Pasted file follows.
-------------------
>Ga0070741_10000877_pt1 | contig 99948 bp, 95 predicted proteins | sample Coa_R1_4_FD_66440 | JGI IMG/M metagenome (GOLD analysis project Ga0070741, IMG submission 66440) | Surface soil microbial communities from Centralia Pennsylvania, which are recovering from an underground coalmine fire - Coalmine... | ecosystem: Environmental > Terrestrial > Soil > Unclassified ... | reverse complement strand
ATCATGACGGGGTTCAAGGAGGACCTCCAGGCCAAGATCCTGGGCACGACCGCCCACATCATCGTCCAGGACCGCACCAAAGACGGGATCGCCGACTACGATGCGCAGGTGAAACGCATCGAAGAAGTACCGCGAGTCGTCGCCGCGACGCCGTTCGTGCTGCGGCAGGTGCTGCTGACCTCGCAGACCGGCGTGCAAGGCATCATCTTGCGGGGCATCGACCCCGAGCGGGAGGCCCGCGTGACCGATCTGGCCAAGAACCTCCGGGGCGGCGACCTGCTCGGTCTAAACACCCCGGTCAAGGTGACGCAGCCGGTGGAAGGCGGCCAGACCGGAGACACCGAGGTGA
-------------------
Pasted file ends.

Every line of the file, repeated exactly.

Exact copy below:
>Ga0070741_10000877_pt1 | contig 99948 bp, 95 predicted proteins | sample Coa_R1_4_FD_66440 | JGI IMG/M metagenome (GOLD analysis project Ga0070741, IMG submission 66440) | Surface soil microbial communities from Centralia Pennsylvania, which are recovering from an underground coalmine fire - Coalmine... | ecosystem: Environmental > Terrestrial > Soil > Unclassified ... | reverse complement strand
ATCATGACGGGGTTCAAGGAGGACCTCCAGGCCAAGATCCTGGGCACGACCGCCCACATCATCGTCCAGGACCGCACCAAAGACGGGATCGCCGACTACGATGCGCAGGTGAAACGCATCGAAGAAGTACCGCGAGTCGTCGCCGCGACGCCGTTCGTGCTGCGGCAGGTGCTGCTGACCTCGCAGACCGGCGTGCAAGGCATCATCTTGCGGGGCATCGACCCCGAGCGGGAGGCCCGCGTGACCGATCTGGCCAAGAACCTCCGGGGCGGCGACCTGCTCGGTCTAAACACCCCGGTCAAGGTGACGCAGCCGGTGGAAGGCGGCCAGACCGGAGACACCGAGGTGA